Christ's parable teaches us that we are to continue to pray and not falter or become dejected if our prayers do not seem to be answered right away. We are to come to understand that if a request is not granted immediately, God may be testing us, teaching us patience, or working out a purpose we cannot see. We must understand that He works on His timetable—not ours—and that He always works out what is best for us and for our particular situation (Romans 8:28). Our job, then, is to persevere in our faith in God, always trusting Him in what we ask of Him.

In the parable, we see the widow coming before the unrighteous judge with her complaint, though Christ never informs us about its specifics. We do not need to know the details; it could be any grievance. The callous judge has no pity in him, but the widow is so persistent that the judge reasons within himself that he had better avenge her lest she wear him out with her incessant visits. The phrase "weary me" literally implies striking blows and giving the recipient a pair of black eyes! This was one persistent woman!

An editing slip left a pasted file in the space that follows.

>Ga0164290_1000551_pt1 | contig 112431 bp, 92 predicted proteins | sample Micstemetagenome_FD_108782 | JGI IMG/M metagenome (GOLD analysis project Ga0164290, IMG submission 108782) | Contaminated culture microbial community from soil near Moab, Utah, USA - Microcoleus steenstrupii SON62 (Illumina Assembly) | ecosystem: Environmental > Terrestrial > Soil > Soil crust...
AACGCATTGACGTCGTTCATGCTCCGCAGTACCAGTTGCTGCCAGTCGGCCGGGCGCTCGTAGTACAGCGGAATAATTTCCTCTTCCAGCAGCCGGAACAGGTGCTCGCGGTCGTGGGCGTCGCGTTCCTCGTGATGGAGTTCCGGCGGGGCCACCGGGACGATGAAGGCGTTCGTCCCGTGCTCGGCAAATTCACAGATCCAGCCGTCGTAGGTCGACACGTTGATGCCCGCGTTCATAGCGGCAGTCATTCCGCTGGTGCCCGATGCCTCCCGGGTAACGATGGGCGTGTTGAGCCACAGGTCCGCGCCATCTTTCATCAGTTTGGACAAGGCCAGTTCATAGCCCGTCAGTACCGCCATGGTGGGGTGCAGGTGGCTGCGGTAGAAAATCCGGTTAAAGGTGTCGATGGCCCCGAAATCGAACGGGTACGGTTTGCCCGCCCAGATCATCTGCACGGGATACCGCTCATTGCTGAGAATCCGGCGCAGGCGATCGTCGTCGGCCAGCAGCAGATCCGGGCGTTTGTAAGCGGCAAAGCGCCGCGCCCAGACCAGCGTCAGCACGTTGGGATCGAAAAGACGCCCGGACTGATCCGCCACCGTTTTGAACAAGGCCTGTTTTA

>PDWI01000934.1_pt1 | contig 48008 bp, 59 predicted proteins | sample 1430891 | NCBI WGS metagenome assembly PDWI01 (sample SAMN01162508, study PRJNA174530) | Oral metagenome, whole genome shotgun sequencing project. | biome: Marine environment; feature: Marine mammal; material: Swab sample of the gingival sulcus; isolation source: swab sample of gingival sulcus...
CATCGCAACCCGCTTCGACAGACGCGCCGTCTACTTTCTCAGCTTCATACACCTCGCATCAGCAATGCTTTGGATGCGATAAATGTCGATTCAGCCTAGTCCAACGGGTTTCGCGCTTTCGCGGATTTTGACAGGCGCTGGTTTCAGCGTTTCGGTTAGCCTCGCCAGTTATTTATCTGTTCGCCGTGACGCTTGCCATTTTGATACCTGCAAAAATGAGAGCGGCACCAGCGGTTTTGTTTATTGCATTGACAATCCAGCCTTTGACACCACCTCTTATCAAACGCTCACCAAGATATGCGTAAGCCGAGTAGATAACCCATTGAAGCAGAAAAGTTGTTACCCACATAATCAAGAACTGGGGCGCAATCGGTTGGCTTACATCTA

If a reader of this parable is not careful, he could judge God as being comparable to the unjust judge, that is, that He will not answer our requests promptly unless we bother Him with constant pleas for help. Actually, Jesus is contrasting the faithfulness of our loving God to the cynical, self-serving, unrighteous judge. The latter is not in any way a good man, but a godless one who is just trying to shield himself from being annoyed.

Jesus is trying to get us to realize God's never-ending love and faithfulness to His children. We are to see that all that God is, the judge is not. God is always willing to hear us and to answer our prayers if according to His will. He always hears the cries of His own elect or chosen ones. Indeed, God will avenge or vindicate His people.

The point is that, if the unjust judge—who could not have cared less for the widow—at length responded to her cry merely to rid himself of her aggravating requests, then shall not God—who loves His chosen people and gave His Son for us—answer our prayers when we are under trial or in need?

John O. Reid (1930-2016)
Will Christ Find Faith?


 

Luke 18:2-8